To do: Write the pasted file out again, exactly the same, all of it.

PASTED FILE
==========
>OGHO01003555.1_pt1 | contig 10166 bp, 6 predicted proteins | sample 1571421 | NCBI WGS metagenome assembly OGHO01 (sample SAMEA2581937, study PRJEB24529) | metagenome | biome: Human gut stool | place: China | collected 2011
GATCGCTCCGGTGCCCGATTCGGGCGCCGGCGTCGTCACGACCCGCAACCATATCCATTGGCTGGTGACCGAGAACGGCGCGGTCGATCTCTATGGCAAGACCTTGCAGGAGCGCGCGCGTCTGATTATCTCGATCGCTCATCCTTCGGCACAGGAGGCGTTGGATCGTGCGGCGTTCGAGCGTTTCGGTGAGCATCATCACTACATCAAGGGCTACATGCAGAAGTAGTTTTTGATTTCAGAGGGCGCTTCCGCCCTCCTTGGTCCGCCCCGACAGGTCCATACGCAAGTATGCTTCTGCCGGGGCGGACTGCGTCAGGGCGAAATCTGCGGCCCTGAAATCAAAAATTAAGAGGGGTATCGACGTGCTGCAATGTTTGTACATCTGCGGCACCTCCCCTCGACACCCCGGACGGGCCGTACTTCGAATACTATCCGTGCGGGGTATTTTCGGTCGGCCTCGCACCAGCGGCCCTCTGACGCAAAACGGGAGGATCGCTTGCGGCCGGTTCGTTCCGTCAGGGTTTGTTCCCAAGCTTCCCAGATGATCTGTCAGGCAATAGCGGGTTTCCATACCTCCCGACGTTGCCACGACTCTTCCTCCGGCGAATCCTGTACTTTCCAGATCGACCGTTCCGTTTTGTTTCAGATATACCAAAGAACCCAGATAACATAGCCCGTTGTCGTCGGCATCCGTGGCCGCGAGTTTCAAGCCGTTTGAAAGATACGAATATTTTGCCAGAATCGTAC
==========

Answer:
>OGHO01003555.1_pt1 | contig 10166 bp, 6 predicted proteins | sample 1571421 | NCBI WGS metagenome assembly OGHO01 (sample SAMEA2581937, study PRJEB24529) | metagenome | biome: Human gut stool | place: China | collected 2011
GATCGCTCCGGTGCCCGATTCGGGCGCCGGCGTCGTCACGACCCGCAACCATATCCATTGGCTGGTGACCGAGAACGGCGCGGTCGATCTCTATGGCAAGACCTTGCAGGAGCGCGCGCGTCTGATTATCTCGATCGCTCATCCTTCGGCACAGGAGGCGTTGGATCGTGCGGCGTTCGAGCGTTTCGGTGAGCATCATCACTACATCAAGGGCTACATGCAGAAGTAGTTTTTGATTTCAGAGGGCGCTTCCGCCCTCCTTGGTCCGCCCCGACAGGTCCATACGCAAGTATGCTTCTGCCGGGGCGGACTGCGTCAGGGCGAAATCTGCGGCCCTGAAATCAAAAATTAAGAGGGGTATCGACGTGCTGCAATGTTTGTACATCTGCGGCACCTCCCCTCGACACCCCGGACGGGCCGTACTTCGAATACTATCCGTGCGGGGTATTTTCGGTCGGCCTCGCACCAGCGGCCCTCTGACGCAAAACGGGAGGATCGCTTGCGGCCGGTTCGTTCCGTCAGGGTTTGTTCCCAAGCTTCCCAGATGATCTGTCAGGCAATAGCGGGTTTCCATACCTCCCGACGTTGCCACGACTCTTCCTCCGGCGAATCCTGTACTTTCCAGATCGACCGTTCCGTTTTGTTTCAGATATACCAAAGAACCCAGATAACATAGCCCGTTGTCGTCGGCATCCGTGGCCGCGAGTTTCAAGCCGTTTGAAAGATACGAATATTTTGCCAGAATCGTAC